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Parween Mander stands outside her family home in Richmond, BC, on May 13, 2021.

Alia Youssef/The Globe and Mail

Every month, 26-year-old Parween Mander makes sure she sets aside some money in case her parents need help with their expenses. It’s something she’s been doing since she was a teenager.

“My earliest memory was when I was 15 and had to give [my parents] $800 to cover a housing expense,” says the Vancouver-based accredited financial counsellor. “From that point on, and especially when I started my career, I’ve always contributed as a lender and safety net for my parents.”

Depending on the month, Ms. Mander might cover property taxes, housing repairs or groceries, and will regularly pay her parents’ credit card debt. “I know that carrying a balance on a credit card is expensive, which is why I offer to pay it off,” she says. “I try to encourage my parents to save up before purchasing, [but that] isn’t always realistic.”

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By now, we’ve all heard about the Bank of Mom and Dad. We know parents are financially supporting their adult children, even more so since COVID-19 disrupted the labour market and sent house prices soaring.

But there is also a significant number of young adults who are helping their parents financially. Although there’s a lack of Canadian data, a 2015 survey by TD Ameritrade found that a quarter of American baby boomers were responsible for supporting at least one other adult during the previous 12 months, and for 76 per cent of those people, that included an adult child.

But younger adults weren’t that far behind – 20 per cent of millennials supported another adult during the same period, almost always a parent. And while the average financial supporter provided US$12,000 a year, millennials provided quite a bit more: US$18,000.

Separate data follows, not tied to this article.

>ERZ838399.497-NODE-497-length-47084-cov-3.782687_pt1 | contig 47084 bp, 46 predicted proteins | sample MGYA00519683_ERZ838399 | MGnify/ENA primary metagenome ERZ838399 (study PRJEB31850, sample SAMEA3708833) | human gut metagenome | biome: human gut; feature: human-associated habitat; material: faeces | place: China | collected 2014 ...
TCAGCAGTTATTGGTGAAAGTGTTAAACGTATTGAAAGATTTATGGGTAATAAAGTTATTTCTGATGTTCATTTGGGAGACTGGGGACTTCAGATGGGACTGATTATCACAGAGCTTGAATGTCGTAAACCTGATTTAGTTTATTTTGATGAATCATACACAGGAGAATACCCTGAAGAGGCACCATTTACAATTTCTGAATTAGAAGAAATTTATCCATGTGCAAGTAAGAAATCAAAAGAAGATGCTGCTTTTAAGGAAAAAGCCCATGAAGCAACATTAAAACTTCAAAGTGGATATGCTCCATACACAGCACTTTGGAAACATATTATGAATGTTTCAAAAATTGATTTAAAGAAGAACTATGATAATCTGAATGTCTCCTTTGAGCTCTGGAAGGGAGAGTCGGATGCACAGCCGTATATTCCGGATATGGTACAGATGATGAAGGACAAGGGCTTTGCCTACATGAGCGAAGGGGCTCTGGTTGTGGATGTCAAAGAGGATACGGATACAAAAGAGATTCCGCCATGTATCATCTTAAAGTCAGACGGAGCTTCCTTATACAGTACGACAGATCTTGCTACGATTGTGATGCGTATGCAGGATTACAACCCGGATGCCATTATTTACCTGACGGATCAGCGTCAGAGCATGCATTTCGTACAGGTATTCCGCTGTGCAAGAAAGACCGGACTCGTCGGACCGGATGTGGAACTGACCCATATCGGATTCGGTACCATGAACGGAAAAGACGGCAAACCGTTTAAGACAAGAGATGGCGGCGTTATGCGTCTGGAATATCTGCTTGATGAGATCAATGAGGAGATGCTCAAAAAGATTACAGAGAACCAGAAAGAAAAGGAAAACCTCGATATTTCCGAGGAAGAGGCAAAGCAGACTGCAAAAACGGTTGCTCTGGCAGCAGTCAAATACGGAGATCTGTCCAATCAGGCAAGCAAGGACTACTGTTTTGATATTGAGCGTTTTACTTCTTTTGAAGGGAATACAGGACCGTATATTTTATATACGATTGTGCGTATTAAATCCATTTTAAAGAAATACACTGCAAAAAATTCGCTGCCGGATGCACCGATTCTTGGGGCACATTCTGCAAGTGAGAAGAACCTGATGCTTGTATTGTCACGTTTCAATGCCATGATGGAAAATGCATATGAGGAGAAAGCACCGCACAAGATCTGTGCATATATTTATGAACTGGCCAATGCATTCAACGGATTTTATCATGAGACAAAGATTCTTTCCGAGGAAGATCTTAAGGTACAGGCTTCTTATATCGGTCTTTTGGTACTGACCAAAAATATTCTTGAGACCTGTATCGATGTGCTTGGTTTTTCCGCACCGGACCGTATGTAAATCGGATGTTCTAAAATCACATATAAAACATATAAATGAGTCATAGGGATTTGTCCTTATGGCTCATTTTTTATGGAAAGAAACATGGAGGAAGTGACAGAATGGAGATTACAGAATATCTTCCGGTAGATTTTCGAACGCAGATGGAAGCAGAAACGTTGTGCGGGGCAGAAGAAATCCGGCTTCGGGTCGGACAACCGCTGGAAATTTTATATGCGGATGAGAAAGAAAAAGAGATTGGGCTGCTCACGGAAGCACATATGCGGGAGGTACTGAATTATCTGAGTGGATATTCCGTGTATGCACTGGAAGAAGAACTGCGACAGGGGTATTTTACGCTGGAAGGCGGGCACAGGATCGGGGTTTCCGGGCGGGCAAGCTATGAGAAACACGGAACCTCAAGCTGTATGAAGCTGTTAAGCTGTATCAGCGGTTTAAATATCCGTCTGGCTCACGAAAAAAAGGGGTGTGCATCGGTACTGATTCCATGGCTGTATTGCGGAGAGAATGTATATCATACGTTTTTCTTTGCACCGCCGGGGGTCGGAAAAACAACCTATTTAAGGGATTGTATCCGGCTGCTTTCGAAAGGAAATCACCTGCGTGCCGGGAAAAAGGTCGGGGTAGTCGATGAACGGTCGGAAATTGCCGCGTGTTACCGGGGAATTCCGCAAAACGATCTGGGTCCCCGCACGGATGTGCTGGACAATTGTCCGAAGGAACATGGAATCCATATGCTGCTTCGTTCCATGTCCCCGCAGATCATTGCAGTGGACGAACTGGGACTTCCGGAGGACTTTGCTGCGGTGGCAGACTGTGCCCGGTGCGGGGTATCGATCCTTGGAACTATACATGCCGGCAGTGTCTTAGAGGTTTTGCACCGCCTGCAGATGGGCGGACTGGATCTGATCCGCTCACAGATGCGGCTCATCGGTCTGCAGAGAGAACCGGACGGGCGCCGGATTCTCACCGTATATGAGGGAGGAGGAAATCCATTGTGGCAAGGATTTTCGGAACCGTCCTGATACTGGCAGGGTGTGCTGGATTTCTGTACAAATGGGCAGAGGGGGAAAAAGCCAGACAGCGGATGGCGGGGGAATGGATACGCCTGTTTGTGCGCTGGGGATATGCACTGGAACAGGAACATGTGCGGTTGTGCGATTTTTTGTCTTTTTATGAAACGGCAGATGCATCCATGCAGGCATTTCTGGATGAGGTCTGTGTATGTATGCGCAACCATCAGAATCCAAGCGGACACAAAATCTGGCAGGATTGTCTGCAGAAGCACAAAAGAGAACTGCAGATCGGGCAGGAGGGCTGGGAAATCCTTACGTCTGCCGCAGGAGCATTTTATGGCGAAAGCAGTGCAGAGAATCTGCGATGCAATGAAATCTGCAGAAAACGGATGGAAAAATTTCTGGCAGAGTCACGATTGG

This aligns with a 2019 Buzzfeed investigation that analyzed U.S. census data from 2016 and found 1.4 million American millennials supported their parents, a number that was “statistically indistinguishable from the number of boomers supporting their adult children in the same year.”

And it’s happening in Canada, too. Liz Enriquez, a personal finance educator from Hamilton, says she sees this phenomenon most commonly among the children of immigrants. “They either live at home longer to help with rent, manage their [parents’] finances and paperwork, or are responsible for taking care of their parents in retirement,” she says.

That’s the case for Ms. Mander, who is South Asian. “Building my net worth and growing my business is in part so that I can help others around me financially – especially family,” she says. “It’s a responsibility a lot of children of immigrant parents face [because] we come from collectivist cultures where taking care of our elders is an expectation.”

But while Ms. Mander has been able to build a business and prioritize savings, her relationship with money hasn’t always been healthy. Having to advocate for her parents from her teen years taught her that “having money meant having security, power and control, and not having money meant not having any of [those things], which scared me,” she says.